THE HLAA CONVENTION IS IN “NAWLINS” IN LATE JUNE

All of the information is online at https://www.hearingloss.org/programs-events/convention/. 

A number of members have made plans to venture across I-10 for the convention.

Humorist Gael Hannan wrote “The Way I See It”, the book that our book club reviewed in 2018.

She will be a convention speaker and has attended our Chapter meetings when on the west coast of Florida. She wrote an article last month for “Hearing Health Matters” about the value of hearing loss conventions. Here it is:

Why I Go to Hearing Loss Conferences (and Why I Think You Should, Too) 

What is your biggest complaint about having hearing loss? For many people, it’s the isolation they feel when they don’t hear what others are saying, or when they miss sound cues.

What used to be easy is now a challengeWe can’t keep up in conversations. In groups, whether large or small, competing voices dissolve into noise, making even idle chitchat impossible. Using the phone becomes more difficult. What’s worse, the hearing people in our lives don’t really understand our issues, increasing our sense of isolation.

I lived most of my life with this sort of social alienation, a fact of which I was only dimly aware. I heard what I heard and that was that. It’s only in looking back that I realized that, in spite of having good friends and doing well in school, I operated in partial isolation. There was a lot going on around me that I just didn’t catch.

But then my life changed, big time.

I went to a hearing loss conference and I came home three days later, a woman transformed. I was no longer isolated; instead, I was connected to a large and vibrant community of people who faced their communication challenges head-on. The conference was my launchpad to improving my own communication strategies and becoming more connected to the world around me. That was 25 years ago and, today, I still attend at least one annual hearing loss conference, often to speak but also to listen, to learn and to share. The hearing loss conference – any which one, anywhere – is my happy place.

Why I believe you should go to a hearing loss conference:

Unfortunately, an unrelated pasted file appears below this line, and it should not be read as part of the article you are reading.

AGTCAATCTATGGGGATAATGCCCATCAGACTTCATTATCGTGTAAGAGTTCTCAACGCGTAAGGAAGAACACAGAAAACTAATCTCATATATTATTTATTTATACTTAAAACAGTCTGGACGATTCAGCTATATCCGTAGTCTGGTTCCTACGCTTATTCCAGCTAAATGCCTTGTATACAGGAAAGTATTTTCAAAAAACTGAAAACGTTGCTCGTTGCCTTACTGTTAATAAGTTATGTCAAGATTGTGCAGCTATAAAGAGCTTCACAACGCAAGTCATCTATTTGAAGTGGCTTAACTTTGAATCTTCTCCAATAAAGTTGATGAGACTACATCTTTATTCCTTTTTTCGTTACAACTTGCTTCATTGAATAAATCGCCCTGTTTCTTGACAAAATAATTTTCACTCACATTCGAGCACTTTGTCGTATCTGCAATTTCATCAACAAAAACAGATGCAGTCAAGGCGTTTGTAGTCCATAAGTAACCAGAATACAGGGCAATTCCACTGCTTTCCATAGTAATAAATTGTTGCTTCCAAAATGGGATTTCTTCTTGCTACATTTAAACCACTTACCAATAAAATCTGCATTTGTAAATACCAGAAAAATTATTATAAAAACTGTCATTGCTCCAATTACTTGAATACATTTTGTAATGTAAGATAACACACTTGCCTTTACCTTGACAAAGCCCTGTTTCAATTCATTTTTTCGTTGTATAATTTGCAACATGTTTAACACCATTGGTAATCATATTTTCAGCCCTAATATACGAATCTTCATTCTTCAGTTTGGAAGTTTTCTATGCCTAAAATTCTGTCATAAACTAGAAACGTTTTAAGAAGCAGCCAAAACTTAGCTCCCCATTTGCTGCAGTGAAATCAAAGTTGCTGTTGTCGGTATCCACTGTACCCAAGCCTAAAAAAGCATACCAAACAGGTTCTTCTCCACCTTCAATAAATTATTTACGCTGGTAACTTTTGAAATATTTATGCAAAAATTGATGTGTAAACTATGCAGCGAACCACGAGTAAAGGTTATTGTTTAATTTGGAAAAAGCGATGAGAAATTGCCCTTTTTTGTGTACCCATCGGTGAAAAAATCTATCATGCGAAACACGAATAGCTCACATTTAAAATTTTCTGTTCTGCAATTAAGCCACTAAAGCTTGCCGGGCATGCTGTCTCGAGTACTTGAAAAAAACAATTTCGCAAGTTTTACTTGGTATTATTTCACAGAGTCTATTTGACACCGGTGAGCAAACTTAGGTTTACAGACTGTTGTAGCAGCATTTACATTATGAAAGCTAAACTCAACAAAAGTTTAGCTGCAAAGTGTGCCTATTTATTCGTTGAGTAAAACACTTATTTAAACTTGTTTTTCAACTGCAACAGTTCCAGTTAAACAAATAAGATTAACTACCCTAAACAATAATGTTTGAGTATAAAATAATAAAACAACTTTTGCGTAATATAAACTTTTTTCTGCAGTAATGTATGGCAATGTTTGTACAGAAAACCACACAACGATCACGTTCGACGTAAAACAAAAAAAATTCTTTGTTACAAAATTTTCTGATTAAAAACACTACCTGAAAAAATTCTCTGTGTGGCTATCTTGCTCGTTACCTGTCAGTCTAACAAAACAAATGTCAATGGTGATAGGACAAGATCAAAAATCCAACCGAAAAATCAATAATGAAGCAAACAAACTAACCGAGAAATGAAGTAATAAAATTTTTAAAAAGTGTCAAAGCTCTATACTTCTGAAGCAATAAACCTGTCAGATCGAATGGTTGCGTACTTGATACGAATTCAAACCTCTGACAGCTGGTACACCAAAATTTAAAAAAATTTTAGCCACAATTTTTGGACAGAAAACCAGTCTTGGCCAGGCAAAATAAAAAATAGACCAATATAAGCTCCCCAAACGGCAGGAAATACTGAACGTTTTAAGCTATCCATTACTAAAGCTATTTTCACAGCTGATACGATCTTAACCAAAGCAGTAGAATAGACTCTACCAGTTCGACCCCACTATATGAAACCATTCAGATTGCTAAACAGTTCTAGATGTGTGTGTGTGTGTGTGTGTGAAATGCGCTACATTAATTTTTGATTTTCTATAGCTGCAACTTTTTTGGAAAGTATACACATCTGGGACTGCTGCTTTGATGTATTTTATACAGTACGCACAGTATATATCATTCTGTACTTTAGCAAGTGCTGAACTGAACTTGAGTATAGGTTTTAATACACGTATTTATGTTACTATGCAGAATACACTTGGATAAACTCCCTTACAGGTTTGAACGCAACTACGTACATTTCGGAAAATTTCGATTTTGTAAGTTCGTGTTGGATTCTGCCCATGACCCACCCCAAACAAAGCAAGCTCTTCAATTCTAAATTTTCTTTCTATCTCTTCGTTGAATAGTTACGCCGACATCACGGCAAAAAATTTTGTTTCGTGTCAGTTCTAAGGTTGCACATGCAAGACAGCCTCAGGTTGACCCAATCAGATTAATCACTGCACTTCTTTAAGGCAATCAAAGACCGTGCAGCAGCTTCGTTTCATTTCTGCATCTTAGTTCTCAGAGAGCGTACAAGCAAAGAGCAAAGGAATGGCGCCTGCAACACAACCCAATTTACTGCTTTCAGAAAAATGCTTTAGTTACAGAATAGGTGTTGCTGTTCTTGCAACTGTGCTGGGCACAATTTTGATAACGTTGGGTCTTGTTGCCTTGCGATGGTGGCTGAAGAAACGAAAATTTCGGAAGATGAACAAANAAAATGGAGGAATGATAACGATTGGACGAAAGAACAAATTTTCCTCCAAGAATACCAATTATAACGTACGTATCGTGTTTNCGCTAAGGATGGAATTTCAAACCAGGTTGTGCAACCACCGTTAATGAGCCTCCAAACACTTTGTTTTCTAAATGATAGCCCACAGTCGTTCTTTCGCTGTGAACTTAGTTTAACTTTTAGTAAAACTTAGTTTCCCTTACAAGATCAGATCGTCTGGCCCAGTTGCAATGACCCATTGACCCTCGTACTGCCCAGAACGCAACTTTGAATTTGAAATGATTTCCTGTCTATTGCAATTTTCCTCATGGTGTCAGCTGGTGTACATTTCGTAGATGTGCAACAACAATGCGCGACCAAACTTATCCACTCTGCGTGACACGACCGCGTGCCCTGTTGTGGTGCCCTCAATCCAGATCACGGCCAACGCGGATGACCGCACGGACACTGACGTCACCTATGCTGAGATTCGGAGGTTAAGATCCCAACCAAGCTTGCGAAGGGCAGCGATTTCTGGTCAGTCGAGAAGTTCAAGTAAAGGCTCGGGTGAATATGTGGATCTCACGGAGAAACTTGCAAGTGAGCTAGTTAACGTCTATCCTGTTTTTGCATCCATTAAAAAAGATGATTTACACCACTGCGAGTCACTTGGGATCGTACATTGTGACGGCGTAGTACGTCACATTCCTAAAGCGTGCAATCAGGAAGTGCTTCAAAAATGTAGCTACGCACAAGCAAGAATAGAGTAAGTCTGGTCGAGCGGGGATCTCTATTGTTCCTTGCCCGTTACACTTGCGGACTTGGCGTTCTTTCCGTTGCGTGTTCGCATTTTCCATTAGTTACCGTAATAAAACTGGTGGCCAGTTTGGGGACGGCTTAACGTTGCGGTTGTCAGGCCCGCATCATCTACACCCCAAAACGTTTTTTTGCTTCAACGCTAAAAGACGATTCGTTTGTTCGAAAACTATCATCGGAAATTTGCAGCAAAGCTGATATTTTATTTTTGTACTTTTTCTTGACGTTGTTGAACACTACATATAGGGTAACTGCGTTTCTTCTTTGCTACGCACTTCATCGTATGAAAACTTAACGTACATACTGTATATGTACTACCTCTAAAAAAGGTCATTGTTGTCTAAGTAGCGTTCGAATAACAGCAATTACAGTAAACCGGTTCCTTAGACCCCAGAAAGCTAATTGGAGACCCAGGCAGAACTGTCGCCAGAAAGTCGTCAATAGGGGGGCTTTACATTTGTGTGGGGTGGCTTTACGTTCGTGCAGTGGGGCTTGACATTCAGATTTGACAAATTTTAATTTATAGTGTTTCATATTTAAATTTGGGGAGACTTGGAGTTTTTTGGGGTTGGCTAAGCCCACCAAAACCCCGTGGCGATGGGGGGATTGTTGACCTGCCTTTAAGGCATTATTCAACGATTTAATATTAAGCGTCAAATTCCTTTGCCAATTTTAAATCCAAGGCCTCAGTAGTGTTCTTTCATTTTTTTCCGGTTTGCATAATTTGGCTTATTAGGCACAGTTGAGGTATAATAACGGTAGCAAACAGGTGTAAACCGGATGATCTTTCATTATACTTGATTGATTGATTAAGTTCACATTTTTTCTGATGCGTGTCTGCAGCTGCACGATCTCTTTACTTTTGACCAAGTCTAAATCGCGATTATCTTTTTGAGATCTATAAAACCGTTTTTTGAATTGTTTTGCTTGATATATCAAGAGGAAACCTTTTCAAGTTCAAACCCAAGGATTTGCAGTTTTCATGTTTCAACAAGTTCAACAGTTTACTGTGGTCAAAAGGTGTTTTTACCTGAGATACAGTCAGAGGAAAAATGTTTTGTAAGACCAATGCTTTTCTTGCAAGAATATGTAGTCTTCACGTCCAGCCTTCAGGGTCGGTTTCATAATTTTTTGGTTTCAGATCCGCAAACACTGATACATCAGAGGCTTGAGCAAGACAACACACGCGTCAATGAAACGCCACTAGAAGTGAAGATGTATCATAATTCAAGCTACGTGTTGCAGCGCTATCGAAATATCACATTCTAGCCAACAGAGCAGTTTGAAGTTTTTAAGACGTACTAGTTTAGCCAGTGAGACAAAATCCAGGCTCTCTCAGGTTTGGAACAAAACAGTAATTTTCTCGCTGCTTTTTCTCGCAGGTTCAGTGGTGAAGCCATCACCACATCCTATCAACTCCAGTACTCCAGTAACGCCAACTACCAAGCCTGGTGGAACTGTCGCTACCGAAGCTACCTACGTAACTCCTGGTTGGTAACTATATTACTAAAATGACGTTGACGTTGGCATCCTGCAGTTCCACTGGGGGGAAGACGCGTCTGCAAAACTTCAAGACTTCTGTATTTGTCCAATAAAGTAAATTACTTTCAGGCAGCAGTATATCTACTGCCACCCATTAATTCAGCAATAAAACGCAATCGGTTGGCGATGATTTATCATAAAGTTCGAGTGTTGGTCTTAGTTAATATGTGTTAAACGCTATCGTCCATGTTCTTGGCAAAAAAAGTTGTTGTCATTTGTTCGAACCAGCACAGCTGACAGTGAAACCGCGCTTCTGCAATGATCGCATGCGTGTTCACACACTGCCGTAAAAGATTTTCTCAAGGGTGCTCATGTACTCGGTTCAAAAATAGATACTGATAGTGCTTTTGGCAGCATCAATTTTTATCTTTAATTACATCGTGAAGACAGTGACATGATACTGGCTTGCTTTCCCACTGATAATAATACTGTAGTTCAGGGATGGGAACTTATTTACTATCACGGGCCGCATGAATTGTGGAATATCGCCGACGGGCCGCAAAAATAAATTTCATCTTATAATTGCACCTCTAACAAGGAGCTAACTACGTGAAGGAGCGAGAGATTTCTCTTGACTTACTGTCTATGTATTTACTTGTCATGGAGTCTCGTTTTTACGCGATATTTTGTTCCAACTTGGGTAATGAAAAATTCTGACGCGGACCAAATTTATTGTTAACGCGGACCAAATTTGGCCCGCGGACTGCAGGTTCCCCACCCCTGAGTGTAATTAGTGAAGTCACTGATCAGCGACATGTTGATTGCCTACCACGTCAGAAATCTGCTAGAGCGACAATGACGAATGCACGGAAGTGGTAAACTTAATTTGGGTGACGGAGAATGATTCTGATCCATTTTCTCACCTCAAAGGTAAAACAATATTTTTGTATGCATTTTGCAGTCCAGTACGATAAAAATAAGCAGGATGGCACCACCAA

• Interesting speakers and workshops. You will have a hard time choosing what sessions to attend because so many of them will touch on at least one area of your hearing loss life. Presenters are people with hearing loss who share valuable strategies and lessons learned. They may also be hearing health professionals who help explain the mysterious workings of our hearing system.
  • Exciting exhibits. At the large conferences, there are dozens of exhibitors showcasing the latest and greatest devices as well as neat stuff that can boost your hearing, your communication and your confidence.
  • Social events. The conferences have many opportunities to meet other attendees with whom you can enjoy the excitement and the learning. If you’re shy and worry you won’t be able to interact very well, all you need is the courage to go to the conference. Everyone else has hearing loss too! The Hearing Loss Association of America (HLAA) convention runs a wonderful session at the start of the conference for first time attendees.
  • Everything is accessible. All events and workshops provide communication access through captioning (CART), amplification, and telecoil/room loops. Unless you’re sleeping or bored (which I doubt), you won’t miss a word.
  • You’re not alone. You will understand that you’re one of millions of people dealing with hearing loss. You will learn techniques to keep you in the conversation. And you will return to your community with ideas that not only make your life better but have the potential to improve the lives of other people with hearing loss in your area.

In addition to national and international conferences, many regions have smaller conferences and many communities have hearing loss groups that hold monthly meetings.

Some people find the larger events to be expensive, but there are ways to save costs. Try driving to the events that are within a reasonable distance. Share hotel costs with another attendee, or find an Airbnb in the conference area, which is an increasingly popular option.

Whatever the cost, consider it an essential life purchase, because it may also be life changing.

Note – HLAA has its annual Convention in New Orleans in June. (I will be speaking, so I hope to see you there!)

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We are the local chapter of the Hearing Loss Association of America (HLAA), which has been instrumental in advocating for hearing rights and access across the country.

They provide much of the guidance and direction for our educational and support programs, and can offer the same opportunities to you to better deal with your hearing loss if you join HLAA as an individual member.

We encourage everyone to become members of the HLAA to benefit from the personal enrichment they offer and to support their efforts in championing for hearing needs. To learn more, visit HLAA.

We also encourage everyone to attend the HLAA National Convention. Our members who have attended this annual convention each June,  all report how personally rewarding this experience was.